Fall from height lands $62K fine


Wednesday, 02 October, 2019


Fall from height lands $62K fine

Two construction companies have been convicted, fined $62,500 and ordered to pay a $3000 victims levy after a 31-year-old worker fell three metres onto a concrete floor in 2017. Breakthrough (NQ) — the injured worker’s employer — and Probuild (Northern Territory [NT]) — the worksite’s principle contractor — pleaded guilty to three charges in Darwin Local Court for a series of events NT WorkSafe described as “a casual disregard for work health and safety”.

Breakthrough was charged with breaching sections 32 and 39 of the Work Health and Safety (National Uniform Legislation) Act 2011, for failing to comply with a health and safety duty and failing to preserve an incident site, respectively. Probuild was also charged with breaching section 32. According to NT WorkSafe, Breakthrough workers were removing asbestos sheets from the exterior facade of a breezeway’s roof when the incident occurred. The workers had earlier signed induction forms, despite not doing an induction.

The roof had a number of skylight openings and the risk of a fall from height had been identified; however, it was only managed by stringing yellow tape between a bollard and extension lead poles as a visual warning, NT WorkSafe said. The Acting Executive Director of NT WorkSafe, Neil Burgess, said when workers are required to lean over the skylight opening to remove screws a visual warning is not going to prevent a fall.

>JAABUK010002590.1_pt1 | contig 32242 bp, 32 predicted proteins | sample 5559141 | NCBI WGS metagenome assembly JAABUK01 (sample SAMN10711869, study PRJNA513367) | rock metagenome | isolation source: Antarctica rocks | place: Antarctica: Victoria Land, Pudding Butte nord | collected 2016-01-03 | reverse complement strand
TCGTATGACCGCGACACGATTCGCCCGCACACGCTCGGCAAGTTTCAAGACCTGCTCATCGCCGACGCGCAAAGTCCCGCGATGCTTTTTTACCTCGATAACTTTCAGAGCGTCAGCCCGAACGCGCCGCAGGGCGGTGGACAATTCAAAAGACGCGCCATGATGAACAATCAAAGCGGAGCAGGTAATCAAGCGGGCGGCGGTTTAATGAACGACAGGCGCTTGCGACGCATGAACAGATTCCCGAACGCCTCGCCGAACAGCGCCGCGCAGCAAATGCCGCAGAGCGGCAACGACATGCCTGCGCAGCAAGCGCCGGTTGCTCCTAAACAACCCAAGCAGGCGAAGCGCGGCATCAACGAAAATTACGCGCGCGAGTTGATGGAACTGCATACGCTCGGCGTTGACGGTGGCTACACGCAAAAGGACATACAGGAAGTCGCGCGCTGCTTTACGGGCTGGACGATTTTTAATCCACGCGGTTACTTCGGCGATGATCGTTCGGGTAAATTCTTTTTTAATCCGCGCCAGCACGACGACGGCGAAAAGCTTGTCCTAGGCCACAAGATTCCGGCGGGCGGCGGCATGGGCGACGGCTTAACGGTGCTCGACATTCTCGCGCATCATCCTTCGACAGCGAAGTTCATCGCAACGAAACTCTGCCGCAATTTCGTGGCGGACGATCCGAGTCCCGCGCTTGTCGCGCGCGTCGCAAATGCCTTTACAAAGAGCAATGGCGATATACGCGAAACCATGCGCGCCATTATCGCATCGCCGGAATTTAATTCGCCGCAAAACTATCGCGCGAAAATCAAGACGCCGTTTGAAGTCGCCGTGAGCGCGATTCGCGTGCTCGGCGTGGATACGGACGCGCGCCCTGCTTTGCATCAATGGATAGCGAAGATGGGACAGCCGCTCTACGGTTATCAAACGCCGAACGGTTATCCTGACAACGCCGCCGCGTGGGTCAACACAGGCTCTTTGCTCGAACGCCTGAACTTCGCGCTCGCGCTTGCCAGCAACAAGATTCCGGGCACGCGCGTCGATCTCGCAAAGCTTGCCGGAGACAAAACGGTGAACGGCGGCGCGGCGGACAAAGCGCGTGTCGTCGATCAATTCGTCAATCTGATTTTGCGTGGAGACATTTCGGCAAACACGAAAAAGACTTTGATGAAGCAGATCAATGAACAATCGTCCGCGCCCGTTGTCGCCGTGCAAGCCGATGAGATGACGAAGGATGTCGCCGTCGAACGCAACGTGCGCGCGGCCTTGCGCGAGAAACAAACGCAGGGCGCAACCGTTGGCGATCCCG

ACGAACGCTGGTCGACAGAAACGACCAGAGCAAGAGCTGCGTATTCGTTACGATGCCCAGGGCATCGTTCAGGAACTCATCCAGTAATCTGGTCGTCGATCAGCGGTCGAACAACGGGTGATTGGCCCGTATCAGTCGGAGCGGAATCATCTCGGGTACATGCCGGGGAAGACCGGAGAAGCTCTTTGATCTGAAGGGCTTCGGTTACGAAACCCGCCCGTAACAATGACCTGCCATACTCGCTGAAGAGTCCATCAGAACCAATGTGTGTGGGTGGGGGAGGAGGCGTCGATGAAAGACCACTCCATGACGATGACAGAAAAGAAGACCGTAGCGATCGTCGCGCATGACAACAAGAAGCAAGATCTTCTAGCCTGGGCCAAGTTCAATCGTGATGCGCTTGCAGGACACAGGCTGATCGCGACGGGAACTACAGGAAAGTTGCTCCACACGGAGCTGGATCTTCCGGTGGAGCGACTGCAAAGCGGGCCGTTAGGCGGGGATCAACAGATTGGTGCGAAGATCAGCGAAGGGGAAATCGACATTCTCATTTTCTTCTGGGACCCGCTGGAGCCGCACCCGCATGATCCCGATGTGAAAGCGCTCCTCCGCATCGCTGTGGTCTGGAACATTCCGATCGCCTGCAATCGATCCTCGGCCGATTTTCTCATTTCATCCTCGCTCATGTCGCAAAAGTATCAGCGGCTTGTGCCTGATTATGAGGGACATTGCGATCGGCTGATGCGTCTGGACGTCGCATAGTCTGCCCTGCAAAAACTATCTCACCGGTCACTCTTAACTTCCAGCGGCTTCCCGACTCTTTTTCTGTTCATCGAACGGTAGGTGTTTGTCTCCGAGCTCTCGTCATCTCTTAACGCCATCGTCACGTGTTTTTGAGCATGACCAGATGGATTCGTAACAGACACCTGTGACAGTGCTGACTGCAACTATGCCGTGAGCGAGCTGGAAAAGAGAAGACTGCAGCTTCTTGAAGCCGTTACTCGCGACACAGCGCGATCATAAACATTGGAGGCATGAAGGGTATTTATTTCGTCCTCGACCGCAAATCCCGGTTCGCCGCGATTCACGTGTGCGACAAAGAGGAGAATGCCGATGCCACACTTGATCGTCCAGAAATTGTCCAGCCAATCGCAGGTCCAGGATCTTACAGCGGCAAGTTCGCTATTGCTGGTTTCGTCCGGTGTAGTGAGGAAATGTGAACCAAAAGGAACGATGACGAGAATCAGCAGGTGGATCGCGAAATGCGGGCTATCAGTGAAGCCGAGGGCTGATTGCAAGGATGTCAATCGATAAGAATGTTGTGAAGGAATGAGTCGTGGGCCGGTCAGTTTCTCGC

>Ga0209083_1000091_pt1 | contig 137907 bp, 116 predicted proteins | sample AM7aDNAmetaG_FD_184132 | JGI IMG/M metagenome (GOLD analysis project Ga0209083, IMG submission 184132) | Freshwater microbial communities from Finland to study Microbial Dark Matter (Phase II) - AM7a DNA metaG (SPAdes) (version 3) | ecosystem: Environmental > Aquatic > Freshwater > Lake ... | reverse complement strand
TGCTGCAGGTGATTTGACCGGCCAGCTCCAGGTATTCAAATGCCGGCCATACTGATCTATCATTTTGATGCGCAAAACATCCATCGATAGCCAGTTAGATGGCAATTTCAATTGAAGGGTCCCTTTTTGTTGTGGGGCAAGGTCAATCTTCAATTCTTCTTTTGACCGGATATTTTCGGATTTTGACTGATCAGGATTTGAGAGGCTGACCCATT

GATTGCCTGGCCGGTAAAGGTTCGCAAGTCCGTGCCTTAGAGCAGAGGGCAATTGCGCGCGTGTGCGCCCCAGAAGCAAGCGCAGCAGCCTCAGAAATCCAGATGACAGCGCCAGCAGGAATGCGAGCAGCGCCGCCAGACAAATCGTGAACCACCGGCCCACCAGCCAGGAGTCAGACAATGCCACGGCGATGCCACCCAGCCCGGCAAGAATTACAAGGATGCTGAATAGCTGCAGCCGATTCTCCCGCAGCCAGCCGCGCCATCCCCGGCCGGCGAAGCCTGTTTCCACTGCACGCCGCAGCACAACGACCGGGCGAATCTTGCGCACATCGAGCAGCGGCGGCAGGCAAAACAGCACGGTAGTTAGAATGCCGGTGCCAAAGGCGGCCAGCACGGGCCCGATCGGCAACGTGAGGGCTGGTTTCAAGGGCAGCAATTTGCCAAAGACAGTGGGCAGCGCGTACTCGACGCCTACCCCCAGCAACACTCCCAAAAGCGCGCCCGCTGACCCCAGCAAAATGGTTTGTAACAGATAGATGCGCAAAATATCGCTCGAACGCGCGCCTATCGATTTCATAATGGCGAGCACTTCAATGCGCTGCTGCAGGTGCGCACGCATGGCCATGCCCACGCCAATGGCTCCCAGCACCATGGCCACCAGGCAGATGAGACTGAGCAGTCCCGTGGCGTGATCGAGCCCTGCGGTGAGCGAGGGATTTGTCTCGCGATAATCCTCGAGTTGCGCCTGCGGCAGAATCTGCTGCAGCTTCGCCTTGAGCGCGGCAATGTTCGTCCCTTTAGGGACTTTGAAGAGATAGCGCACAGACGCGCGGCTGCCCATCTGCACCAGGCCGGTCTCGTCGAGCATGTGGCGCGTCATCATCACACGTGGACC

“Measures used to control a risk need to be effective in order to prevent an incident from occurring,” Burgess said. “Scaffolding planks available at the worksite could have been better used to manage the risk of falls by covering the skylight openings and creating a stable work platform.”

The injured worker slipped and fell at the first skylight opening and required an ambulance to transport him to hospital. Instead of stopping work and preserving the incident scene until an NT WorkSafe inspector arrived, the two remaining workers continued to put themselves at risk, working over an additional six skylight openings without adequate fall prevention measures in place.

“Employers and workers have responsibilities regarding workplace health and safety under the Territory’s laws,” Burgess said. “Because these responsibilities were not taken seriously, a worker required surgery and was unable to work for over a year because of his injuries.”

During sentencing, Chief Judge Dr John Lowndes said if one defendant failed to observe a policy or guideline but the other picked it up, the matter would not be before the courts today. Dr Lowndes went on to say the responsibility needed to be shared and found each company was equally culpable for what occurred.

Image: Yellow construction tape used as visual warning, courtesy NT WorkSafe.

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